The Red Sox and Dodger franchises last played in the World Series 102 years ago, in 1916. We’ll obviously get a lot of history from that series. Here’s a bit of it …
- Since the moment figures to come up, oh, 18 times during the World Series — or nearly as much as Dave Roberts’ stolen base for Boston in 2004 — click here for my definitive interview with Red Sox manager Alex Cora about his legendary at-bat with the Dodgers.
- That Brooklyn-Boston World Series was so long ago that the Robins’ Game 1 catcher, Chief Meyers, was born in 1880. Interestingly, he was born in Riverside and went to high school there — same as the Dodgers’ likely 2018 Game 1 catcher, Austin Barnes.
- Here’s an excerpt from Brothers in Arms: Koufax, Kershaw, and the Dodgers’ Extraordinary Pitching Tradition, on the 1916 World Series that featured three great pitchers, Jeff Pfeffer, Sherry Smith and Rube Marquard, in a losing effort — not to mention an unreal winning effort from a guy named Babe Ruth.
… when it came time for the World Series against the Red Sox, Brooklyn manager Wilbert Robinson steered away from Pfeffer, partly to avoid using the right-hander against a lefty-heavy lineup, though the Brooklyn Daily Eagle also wrote that his “inexperience in the biggest of the big shows is held up against him.” Pfeffer began Game 1 in the bullpen behind Marquard. Once again, Pfeffer pitched in relief after the Robins fell behind, once again the Robins rallied, but this time they fell short in a 6-5 nailbiter. Pfeffer was then on the sidelines as Smith and Boston’s star pitcher, 21-year-old Babe Ruth (who led the AL in ERA and didn’t allow a home run in 323⅔ innings), each went to the 14th inning before the Sox won Game 2, 2-1.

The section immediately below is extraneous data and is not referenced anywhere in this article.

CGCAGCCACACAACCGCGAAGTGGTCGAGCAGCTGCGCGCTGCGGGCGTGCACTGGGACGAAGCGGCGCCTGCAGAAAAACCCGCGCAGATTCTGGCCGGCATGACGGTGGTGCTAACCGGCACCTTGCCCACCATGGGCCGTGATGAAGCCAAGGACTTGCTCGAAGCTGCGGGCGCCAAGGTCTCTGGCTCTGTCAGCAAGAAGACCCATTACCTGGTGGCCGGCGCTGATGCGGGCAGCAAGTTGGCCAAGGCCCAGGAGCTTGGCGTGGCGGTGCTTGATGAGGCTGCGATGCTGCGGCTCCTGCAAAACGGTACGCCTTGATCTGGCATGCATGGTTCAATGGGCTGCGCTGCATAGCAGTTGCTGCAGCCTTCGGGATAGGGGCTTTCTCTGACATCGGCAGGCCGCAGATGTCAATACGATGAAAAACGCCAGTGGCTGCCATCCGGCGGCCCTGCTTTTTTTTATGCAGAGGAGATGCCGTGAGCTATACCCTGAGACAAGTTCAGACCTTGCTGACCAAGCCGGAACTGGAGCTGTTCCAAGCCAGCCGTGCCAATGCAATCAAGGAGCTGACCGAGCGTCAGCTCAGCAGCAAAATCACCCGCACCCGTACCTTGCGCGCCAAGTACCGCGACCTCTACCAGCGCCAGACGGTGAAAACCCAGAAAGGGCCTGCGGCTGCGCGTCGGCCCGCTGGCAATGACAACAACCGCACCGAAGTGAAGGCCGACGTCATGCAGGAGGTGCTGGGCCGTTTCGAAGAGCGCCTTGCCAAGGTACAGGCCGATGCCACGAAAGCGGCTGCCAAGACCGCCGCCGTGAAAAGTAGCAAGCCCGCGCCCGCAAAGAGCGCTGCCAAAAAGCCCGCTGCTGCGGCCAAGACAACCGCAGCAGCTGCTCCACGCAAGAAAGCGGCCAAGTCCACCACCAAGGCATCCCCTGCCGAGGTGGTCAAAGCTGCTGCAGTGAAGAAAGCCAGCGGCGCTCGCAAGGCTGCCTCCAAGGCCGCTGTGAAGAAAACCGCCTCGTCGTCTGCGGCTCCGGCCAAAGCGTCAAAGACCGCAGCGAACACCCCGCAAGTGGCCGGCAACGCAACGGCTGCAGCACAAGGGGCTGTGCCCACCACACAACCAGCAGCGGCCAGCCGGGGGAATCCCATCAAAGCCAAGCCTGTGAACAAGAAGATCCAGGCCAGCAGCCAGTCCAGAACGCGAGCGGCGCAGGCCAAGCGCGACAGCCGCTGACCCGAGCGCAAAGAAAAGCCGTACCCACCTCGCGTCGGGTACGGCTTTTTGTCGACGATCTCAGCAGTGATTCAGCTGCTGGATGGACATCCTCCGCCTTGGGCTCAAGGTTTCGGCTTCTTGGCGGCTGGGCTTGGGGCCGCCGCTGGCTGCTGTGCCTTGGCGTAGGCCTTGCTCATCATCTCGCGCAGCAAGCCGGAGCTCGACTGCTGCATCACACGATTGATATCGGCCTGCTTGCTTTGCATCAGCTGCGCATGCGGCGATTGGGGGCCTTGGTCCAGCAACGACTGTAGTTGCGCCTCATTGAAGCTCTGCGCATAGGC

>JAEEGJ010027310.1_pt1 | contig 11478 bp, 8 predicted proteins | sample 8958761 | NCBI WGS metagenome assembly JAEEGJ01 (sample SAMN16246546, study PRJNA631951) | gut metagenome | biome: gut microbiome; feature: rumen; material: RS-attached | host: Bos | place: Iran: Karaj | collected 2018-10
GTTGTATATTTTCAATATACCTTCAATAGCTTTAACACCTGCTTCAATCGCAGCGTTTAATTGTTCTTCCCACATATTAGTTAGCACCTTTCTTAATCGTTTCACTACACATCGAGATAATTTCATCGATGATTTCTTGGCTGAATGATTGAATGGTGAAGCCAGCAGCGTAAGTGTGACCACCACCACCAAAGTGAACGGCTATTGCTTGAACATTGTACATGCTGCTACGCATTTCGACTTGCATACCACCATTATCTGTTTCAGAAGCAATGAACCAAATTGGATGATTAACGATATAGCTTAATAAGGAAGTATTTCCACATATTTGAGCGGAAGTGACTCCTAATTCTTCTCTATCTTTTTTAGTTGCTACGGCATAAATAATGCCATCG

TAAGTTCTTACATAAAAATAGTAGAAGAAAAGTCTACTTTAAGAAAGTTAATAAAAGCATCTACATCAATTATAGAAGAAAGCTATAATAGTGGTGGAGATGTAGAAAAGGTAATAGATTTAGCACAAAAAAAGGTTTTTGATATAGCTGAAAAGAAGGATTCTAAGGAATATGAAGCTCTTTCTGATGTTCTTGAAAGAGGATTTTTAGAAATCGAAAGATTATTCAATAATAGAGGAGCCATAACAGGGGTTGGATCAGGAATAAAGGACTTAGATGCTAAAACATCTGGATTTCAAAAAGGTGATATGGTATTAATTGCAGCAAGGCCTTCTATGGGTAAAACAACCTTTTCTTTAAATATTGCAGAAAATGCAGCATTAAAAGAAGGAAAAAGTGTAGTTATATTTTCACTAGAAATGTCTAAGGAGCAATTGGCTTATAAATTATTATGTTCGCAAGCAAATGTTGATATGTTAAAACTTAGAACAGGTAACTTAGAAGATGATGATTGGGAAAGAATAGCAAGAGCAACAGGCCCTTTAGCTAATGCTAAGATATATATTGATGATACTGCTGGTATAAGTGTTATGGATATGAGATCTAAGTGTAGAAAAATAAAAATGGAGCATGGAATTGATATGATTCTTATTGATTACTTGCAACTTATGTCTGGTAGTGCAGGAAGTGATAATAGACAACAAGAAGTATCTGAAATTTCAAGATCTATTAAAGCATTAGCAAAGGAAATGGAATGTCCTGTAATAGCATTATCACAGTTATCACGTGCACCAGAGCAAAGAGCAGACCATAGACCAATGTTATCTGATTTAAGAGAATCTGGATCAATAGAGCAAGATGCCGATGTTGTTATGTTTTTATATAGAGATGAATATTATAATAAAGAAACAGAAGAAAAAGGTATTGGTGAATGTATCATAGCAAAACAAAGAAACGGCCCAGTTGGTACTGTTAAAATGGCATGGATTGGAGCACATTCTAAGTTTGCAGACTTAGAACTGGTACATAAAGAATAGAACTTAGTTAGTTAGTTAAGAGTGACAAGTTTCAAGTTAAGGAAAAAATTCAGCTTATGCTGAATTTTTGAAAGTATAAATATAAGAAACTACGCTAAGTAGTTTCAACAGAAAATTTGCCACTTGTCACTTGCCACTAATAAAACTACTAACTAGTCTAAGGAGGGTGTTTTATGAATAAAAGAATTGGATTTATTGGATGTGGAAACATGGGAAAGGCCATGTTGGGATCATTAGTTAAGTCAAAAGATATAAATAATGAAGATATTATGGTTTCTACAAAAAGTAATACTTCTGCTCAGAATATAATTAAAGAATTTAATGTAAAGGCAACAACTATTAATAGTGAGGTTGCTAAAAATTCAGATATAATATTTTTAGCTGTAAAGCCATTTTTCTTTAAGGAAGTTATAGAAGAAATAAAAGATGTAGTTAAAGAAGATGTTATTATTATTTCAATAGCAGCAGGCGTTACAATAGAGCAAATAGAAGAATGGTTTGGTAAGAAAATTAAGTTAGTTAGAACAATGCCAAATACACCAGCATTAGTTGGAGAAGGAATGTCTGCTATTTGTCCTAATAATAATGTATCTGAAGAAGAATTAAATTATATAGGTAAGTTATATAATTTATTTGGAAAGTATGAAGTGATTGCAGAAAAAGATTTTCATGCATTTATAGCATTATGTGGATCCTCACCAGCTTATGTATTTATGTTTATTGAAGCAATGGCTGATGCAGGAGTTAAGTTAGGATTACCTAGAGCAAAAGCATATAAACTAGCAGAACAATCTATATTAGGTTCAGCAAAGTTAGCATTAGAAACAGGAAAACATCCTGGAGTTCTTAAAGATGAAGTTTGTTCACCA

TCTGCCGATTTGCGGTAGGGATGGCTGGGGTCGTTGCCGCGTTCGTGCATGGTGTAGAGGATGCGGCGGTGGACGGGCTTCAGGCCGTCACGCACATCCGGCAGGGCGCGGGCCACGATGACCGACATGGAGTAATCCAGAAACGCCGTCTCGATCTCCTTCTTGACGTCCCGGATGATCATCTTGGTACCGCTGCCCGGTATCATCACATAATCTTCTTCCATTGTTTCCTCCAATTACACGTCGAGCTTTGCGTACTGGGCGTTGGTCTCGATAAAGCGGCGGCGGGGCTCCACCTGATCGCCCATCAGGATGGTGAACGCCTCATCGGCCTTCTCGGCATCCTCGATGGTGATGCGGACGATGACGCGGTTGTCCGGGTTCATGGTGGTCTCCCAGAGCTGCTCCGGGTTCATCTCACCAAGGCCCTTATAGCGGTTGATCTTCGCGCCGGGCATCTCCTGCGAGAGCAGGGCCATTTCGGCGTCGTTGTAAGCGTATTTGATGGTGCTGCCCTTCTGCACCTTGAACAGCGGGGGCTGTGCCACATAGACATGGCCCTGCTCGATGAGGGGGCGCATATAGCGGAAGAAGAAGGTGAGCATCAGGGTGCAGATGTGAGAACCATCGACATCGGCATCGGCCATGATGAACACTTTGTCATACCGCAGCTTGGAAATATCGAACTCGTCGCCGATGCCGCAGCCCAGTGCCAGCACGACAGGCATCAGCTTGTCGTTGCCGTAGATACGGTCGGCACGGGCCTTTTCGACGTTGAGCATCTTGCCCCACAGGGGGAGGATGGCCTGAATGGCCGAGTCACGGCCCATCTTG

When Game 3 arrived for Ebbets Field’s World Series debut, it had been 10 days since Pfeffer had started a game for Brooklyn, but Robinson turned to 33-year-old veteran Jack Coombs, who had thrown half as many innings as Pfeffer in 1916. Pfeffer came out of the bullpen for the save (as Eric Enders notes, the first and only in Brooklyn postseason history until 1947). Only after Marquard then took his second loss in Game 4 did Pfeffer receive his first World Series start in Game 5, when he suffered a series-ending, 4-1 defeat.
Ruth (14 innings) and Smith (13 1/3 innings) hold the top two spots on the list of longest outings in postseason history by a pitcher.